Last week I got an exciting email from Learning Forward’s President, Stephanie Hirsch. The subject of the email read, “The Senate Appropriations Subcommittee on Labor, Health and Human Services, Education, and Related Agencies voting to reinstate Title II funding.” Lawmakers in Washington put $2.1 billion back into the federal budget and it will go to support Title II. Learning Forward is the nation’s largest nonprofit membership association focused solely on ensuring success for all students through effective professional learning and school improvement. They advocate for educators to have access to professional learning that is results-driven, standard-based, and job-embedded. I applaud them for their diligent efforts in what they do for educators and students all over the United States.
No doubt I was elated with this news. A portion of Title II monies from the federal budget is used to increase the number of high-quality effective teachers and principals, which includes ongoing professional learning for them. The above news was heralded as a huge step in keeping momentum going to improve public education across the United States. Speaking up and making a case for what is crucial to the success of the next generations, and ensuring that the education of children, and teachers, has been (and continues to be) a battle worth fighting.
Continuing to advocate for Title II is still necessary. Check in with your senators and representatives to let them know how this money supports professional learning in your school or district and why it is so important. Your outreach does have an impact. If Title II funding is excluded from the federal budget, class sizes will increase, fewer teachers will be hired, and staff development days will be cut by more than half, just in my town alone. What will the absence of these funds look like in your community? Please, keep the pressure on, engage your colleagues and your community, or become part of an existing network to maximize impact for this worthy cause. Let me know what your advocacy goals for Title II are. Educators do have a voice and we can be heard.
“Yartle!” Have you ever been in a situation where someone uses a word that’s not in your vocabulary? Then they use it again. What do you do? Because you are my closest confidants, I’m going to give you the lowdown on what I do in this situation: I don’t want to look like an ignorant,… Continue Reading
As an instructional coach, I would travel from school to school working with different teachers every week. While I would visit the same sites repeatedly, I would use my navigation system to find them initially. After a couple of months though, I noticed that I still needed directions to get to some of the same… Continue Reading
Our early math team is excited to be engaging with preschool teachers in thinking together about mathematics teaching and learning in preschool classrooms. One of the ways we have structured our work together is through the lens of partnership. Think for a moment about what it means to work as a partner. What comes to… Continue Reading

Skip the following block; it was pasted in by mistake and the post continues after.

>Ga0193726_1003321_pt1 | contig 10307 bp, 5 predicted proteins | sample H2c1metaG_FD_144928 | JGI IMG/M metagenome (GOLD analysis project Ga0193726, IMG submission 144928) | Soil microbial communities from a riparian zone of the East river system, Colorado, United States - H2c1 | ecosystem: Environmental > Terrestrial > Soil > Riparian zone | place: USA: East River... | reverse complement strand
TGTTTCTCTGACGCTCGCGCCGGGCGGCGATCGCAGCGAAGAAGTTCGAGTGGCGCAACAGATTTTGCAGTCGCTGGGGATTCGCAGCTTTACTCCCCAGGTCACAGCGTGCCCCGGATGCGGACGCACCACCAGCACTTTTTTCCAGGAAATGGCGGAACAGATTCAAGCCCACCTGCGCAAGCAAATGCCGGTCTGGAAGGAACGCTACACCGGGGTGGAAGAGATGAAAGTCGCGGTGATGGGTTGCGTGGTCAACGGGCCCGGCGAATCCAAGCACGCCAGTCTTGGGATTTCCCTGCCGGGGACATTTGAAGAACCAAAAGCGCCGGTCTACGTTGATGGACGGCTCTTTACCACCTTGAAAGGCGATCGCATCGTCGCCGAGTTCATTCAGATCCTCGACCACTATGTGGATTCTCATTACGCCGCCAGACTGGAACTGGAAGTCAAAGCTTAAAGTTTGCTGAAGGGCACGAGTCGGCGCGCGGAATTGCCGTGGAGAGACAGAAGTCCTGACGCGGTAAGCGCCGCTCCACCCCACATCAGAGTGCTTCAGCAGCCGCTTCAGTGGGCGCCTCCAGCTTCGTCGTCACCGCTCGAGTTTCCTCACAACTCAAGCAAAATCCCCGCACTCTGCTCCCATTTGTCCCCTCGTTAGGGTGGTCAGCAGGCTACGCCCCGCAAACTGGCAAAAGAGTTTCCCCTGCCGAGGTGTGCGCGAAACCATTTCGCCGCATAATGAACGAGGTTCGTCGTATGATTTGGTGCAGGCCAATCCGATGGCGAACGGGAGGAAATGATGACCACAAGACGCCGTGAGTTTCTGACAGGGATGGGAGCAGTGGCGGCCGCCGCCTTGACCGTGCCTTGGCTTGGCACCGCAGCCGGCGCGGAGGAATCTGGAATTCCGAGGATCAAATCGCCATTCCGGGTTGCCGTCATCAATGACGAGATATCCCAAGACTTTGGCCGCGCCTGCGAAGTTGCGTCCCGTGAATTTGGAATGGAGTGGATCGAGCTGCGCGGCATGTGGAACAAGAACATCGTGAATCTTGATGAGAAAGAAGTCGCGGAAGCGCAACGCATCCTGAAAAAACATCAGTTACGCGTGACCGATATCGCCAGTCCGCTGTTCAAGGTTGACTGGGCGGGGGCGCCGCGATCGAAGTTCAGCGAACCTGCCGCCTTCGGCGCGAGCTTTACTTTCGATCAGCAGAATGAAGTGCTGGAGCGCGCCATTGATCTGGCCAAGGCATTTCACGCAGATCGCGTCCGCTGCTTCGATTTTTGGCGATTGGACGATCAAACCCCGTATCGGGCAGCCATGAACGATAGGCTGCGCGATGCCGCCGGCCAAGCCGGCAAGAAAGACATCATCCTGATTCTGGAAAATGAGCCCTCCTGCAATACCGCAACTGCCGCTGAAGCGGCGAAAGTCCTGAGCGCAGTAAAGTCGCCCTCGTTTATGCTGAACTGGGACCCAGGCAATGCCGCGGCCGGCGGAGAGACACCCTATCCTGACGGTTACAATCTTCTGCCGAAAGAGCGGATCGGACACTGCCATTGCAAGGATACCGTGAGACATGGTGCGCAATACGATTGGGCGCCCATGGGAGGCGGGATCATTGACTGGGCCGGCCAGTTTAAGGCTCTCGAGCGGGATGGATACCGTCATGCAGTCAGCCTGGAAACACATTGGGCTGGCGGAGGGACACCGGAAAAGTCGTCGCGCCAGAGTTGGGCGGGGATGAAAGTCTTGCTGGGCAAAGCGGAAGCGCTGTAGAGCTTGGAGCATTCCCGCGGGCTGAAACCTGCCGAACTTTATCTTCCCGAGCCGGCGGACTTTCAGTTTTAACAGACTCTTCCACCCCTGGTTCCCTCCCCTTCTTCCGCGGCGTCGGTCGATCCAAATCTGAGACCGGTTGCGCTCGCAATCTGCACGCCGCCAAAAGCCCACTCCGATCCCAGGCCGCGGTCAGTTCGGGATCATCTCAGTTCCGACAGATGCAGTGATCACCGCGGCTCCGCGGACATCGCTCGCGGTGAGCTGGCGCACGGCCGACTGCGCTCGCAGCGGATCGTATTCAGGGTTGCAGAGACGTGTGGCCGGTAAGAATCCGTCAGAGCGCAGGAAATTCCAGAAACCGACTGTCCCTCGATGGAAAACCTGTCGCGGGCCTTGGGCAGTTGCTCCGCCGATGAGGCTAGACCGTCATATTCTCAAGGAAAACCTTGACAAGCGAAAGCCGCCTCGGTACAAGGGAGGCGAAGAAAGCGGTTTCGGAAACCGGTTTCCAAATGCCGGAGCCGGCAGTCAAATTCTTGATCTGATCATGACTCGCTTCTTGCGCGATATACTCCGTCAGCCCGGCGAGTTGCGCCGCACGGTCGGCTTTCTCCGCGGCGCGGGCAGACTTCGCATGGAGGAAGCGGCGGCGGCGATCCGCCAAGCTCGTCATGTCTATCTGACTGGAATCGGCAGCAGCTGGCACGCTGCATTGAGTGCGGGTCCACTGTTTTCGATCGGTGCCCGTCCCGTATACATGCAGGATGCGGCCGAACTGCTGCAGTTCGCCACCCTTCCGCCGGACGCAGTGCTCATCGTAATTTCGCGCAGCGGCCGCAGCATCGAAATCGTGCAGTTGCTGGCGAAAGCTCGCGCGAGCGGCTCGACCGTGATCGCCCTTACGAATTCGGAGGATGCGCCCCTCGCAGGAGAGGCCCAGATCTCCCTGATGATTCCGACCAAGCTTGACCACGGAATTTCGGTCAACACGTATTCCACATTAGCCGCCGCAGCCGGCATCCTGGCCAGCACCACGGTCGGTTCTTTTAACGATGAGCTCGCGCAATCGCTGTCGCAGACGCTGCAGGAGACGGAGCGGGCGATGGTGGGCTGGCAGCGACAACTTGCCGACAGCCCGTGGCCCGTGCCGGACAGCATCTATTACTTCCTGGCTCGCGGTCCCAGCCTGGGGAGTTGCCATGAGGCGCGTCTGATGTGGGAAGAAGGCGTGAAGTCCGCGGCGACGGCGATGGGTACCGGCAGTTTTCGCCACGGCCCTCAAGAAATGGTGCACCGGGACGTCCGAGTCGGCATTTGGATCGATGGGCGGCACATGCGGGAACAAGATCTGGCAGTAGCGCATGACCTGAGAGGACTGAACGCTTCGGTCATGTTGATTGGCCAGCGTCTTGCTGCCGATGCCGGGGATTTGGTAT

In the final installment of my blog series concerning education and technology, I would like to look ahead at the new technology that is currently attracting interest within educational and academic research. As a reminder, this series stems from the Jean Piaget Society conference I attended which had the theme “Technology and Human Development.” In… Continue Reading
A teachable moment can be thought of as a quick moment in time when a student’s interest in a specific subject is at its highest, usually because of a conversation or immersion in a situation that brings on curiosity. Who knows when one might occur in your classroom? I was first introduced to the idea… Continue Reading
If you have been reading my blog posts you may know that I have started working in a kindergarten classroom. If you are just joining my journey, read my previous two blogs here: (New Adventure and Introducing Stef the Moose). My work in the classroom has brought up many questions regarding why teachers do the… Continue Reading
In my previous blog I introduced Christian. He had a prescribed method for solving addition tasks, but many times his answers were not accurate. In our second session with Christian our primary goal was for him to use a counting strategy when adding two numbers. We began by presenting cards to him with the numerals… Continue Reading
As my other colleagues have mentioned, it was a privilege to present to over 300 preschool teachers last month. Even though we each prepared our individual sessions, it was truly a collaborative effort. My specific presentation was on the topic of mathematical play, but I was also encouraged to share a portion of my own… Continue Reading
John Urschel is is an offensive lineman for the Baltimore Ravens. He is also currently pursuing his doctorate in applied mathematics from the Massachusetts Institute of Technology. In a recent commentary in Education Week he said, “In some sense, everybody has to become a mathematician. We all face problems that require mathematical concepts. The better… Continue Reading